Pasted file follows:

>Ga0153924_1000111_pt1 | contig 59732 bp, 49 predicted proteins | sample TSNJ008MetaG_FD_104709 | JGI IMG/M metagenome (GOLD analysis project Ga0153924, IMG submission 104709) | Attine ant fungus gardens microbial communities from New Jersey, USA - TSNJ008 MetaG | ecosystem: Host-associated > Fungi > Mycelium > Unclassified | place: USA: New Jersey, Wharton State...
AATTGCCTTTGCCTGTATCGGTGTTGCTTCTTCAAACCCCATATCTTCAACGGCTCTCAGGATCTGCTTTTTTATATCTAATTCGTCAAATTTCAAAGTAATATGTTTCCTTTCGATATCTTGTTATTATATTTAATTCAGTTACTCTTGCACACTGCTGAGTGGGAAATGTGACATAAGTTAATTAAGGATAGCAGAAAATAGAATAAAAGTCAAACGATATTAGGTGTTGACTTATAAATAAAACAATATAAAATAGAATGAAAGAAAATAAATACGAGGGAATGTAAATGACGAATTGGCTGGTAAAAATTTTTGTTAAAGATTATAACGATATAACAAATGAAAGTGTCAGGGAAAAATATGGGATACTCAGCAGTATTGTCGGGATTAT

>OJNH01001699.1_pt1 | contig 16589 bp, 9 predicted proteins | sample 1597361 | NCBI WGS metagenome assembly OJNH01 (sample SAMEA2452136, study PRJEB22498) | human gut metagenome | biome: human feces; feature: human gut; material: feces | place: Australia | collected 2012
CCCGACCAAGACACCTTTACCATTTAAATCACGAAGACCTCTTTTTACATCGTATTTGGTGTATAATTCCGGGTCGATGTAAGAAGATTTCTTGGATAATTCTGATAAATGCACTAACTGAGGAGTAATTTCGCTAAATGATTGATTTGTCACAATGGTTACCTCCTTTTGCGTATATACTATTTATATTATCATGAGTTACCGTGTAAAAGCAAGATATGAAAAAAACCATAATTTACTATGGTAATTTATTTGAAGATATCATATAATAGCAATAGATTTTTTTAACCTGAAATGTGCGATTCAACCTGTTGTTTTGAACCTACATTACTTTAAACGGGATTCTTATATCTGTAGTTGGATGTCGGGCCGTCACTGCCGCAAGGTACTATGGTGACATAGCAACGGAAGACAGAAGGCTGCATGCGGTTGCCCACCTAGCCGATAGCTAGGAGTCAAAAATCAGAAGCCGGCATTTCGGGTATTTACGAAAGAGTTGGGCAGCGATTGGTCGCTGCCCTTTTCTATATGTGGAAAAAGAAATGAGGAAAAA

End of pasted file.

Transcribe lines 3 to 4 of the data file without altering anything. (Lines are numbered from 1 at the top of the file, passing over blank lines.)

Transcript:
>OJNH01001699.1_pt1 | contig 16589 bp, 9 predicted proteins | sample 1597361 | NCBI WGS metagenome assembly OJNH01 (sample SAMEA2452136, study PRJEB22498) | human gut metagenome | biome: human feces; feature: human gut; material: feces | place: Australia | collected 2012
CCCGACCAAGACACCTTTACCATTTAAATCACGAAGACCTCTTTTTACATCGTATTTGGTGTATAATTCCGGGTCGATGTAAGAAGATTTCTTGGATAATTCTGATAAATGCACTAACTGAGGAGTAATTTCGCTAAATGATTGATTTGTCACAATGGTTACCTCCTTTTGCGTATATACTATTTATATTATCATGAGTTACCGTGTAAAAGCAAGATATGAAAAAAACCATAATTTACTATGGTAATTTATTTGAAGATATCATATAATAGCAATAGATTTTTTTAACCTGAAATGTGCGATTCAACCTGTTGTTTTGAACCTACATTACTTTAAACGGGATTCTTATATCTGTAGTTGGATGTCGGGCCGTCACTGCCGCAAGGTACTATGGTGACATAGCAACGGAAGACAGAAGGCTGCATGCGGTTGCCCACCTAGCCGATAGCTAGGAGTCAAAAATCAGAAGCCGGCATTTCGGGTATTTACGAAAGAGTTGGGCAGCGATTGGTCGCTGCCCTTTTCTATATGTGGAAAAAGAAATGAGGAAAAA